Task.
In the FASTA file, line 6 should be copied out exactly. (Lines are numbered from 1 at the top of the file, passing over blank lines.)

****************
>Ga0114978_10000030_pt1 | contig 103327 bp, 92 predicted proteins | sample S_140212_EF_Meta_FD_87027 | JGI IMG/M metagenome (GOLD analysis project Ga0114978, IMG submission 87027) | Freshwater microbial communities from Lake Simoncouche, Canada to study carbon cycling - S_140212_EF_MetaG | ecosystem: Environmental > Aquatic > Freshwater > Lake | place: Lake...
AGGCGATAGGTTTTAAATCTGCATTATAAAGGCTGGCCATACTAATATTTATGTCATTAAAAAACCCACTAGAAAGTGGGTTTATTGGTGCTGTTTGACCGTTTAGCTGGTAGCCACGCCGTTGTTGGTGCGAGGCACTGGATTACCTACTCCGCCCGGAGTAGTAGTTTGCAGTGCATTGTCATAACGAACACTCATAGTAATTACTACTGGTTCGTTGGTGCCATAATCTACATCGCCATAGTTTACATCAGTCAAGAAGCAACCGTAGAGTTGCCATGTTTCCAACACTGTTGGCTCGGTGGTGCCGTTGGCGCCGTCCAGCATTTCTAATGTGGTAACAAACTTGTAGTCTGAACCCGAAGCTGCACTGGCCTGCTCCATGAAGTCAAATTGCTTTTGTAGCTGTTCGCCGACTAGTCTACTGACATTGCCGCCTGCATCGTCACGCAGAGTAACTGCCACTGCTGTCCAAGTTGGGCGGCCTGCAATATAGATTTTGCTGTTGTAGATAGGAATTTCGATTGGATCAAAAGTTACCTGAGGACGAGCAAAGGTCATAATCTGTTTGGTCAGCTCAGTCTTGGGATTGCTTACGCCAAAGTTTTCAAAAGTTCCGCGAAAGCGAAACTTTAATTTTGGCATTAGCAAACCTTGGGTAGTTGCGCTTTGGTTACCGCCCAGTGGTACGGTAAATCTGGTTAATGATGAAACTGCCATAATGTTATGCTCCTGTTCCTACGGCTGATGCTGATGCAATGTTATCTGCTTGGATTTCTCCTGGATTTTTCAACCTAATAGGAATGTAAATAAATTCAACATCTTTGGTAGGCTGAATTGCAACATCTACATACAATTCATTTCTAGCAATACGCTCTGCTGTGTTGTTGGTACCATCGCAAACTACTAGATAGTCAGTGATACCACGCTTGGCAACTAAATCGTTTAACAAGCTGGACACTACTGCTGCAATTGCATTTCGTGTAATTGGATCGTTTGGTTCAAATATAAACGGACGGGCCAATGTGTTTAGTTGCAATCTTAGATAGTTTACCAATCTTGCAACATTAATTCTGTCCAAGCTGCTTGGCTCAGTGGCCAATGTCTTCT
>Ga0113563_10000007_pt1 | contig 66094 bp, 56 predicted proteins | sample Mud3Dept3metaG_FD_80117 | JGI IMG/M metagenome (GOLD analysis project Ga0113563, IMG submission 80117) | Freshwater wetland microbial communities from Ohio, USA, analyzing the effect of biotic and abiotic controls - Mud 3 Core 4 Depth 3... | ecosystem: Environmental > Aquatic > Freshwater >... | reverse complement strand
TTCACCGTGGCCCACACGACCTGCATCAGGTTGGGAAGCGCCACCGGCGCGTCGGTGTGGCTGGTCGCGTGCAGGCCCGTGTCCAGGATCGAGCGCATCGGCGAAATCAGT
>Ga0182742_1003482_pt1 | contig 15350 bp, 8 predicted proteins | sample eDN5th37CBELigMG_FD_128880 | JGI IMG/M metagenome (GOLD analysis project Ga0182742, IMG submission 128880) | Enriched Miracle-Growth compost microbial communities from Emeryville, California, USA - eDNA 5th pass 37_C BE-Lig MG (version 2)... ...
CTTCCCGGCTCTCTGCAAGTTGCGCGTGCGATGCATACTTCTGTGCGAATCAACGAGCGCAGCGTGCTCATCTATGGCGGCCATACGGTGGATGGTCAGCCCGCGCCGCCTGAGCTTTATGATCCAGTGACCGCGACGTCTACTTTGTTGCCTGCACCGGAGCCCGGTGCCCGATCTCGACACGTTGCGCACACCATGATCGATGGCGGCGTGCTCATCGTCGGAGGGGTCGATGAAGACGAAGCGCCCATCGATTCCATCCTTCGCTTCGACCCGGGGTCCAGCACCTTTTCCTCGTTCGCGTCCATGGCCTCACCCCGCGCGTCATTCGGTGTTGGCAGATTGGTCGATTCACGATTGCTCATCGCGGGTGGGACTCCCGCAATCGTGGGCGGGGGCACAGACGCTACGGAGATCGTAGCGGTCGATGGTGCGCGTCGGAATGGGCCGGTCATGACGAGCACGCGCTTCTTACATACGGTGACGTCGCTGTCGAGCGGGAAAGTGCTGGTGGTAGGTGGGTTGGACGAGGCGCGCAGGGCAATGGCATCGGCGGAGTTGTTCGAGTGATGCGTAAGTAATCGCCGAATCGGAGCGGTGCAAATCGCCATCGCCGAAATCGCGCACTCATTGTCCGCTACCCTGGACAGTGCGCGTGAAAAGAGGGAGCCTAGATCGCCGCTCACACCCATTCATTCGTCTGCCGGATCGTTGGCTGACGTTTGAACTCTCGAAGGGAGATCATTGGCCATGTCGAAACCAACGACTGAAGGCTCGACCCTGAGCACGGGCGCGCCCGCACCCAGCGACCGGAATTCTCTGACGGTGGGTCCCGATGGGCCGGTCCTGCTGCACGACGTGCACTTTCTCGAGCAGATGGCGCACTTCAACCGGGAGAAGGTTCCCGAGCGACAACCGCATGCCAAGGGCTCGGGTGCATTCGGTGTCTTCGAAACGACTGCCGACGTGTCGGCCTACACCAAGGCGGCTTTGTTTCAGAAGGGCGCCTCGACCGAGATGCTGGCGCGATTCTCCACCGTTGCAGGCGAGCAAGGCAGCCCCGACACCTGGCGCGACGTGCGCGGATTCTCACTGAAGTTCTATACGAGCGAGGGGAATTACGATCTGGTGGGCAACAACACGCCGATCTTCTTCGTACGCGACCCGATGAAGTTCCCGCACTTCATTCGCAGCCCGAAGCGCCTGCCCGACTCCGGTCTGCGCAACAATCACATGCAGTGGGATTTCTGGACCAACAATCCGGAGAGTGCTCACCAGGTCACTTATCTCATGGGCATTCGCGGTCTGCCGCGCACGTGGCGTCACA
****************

CTTCCCGGCTCTCTGCAAGTTGCGCGTGCGATGCATACTTCTGTGCGAATCAACGAGCGCAGCGTGCTCATCTATGGCGGCCATACGGTGGATGGTCAGCCCGCGCCGCCTGAGCTTTATGATCCAGTGACCGCGACGTCTACTTTGTTGCCTGCACCGGAGCCCGGTGCCCGATCTCGACACGTTGCGCACACCATGATCGATGGCGGCGTGCTCATCGTCGGAGGGGTCGATGAAGACGAAGCGCCCATCGATTCCATCCTTCGCTTCGACCCGGGGTCCAGCACCTTTTCCTCGTTCGCGTCCATGGCCTCACCCCGCGCGTCATTCGGTGTTGGCAGATTGGTCGATTCACGATTGCTCATCGCGGGTGGGACTCCCGCAATCGTGGGCGGGGGCACAGACGCTACGGAGATCGTAGCGGTCGATGGTGCGCGTCGGAATGGGCCGGTCATGACGAGCACGCGCTTCTTACATACGGTGACGTCGCTGTCGAGCGGGAAAGTGCTGGTGGTAGGTGGGTTGGACGAGGCGCGCAGGGCAATGGCATCGGCGGAGTTGTTCGAGTGATGCGTAAGTAATCGCCGAATCGGAGCGGTGCAAATCGCCATCGCCGAAATCGCGCACTCATTGTCCGCTACCCTGGACAGTGCGCGTGAAAAGAGGGAGCCTAGATCGCCGCTCACACCCATTCATTCGTCTGCCGGATCGTTGGCTGACGTTTGAACTCTCGAAGGGAGATCATTGGCCATGTCGAAACCAACGACTGAAGGCTCGACCCTGAGCACGGGCGCGCCCGCACCCAGCGACCGGAATTCTCTGACGGTGGGTCCCGATGGGCCGGTCCTGCTGCACGACGTGCACTTTCTCGAGCAGATGGCGCACTTCAACCGGGAGAAGGTTCCCGAGCGACAACCGCATGCCAAGGGCTCGGGTGCATTCGGTGTCTTCGAAACGACTGCCGACGTGTCGGCCTACACCAAGGCGGCTTTGTTTCAGAAGGGCGCCTCGACCGAGATGCTGGCGCGATTCTCCACCGTTGCAGGCGAGCAAGGCAGCCCCGACACCTGGCGCGACGTGCGCGGATTCTCACTGAAGTTCTATACGAGCGAGGGGAATTACGATCTGGTGGGCAACAACACGCCGATCTTCTTCGTACGCGACCCGATGAAGTTCCCGCACTTCATTCGCAGCCCGAAGCGCCTGCCCGACTCCGGTCTGCGCAACAATCACATGCAGTGGGATTTCTGGACCAACAATCCGGAGAGTGCTCACCAGGTCACTTATCTCATGGGCATTCGCGGTCTGCCGCGCACGTGGCGTCACA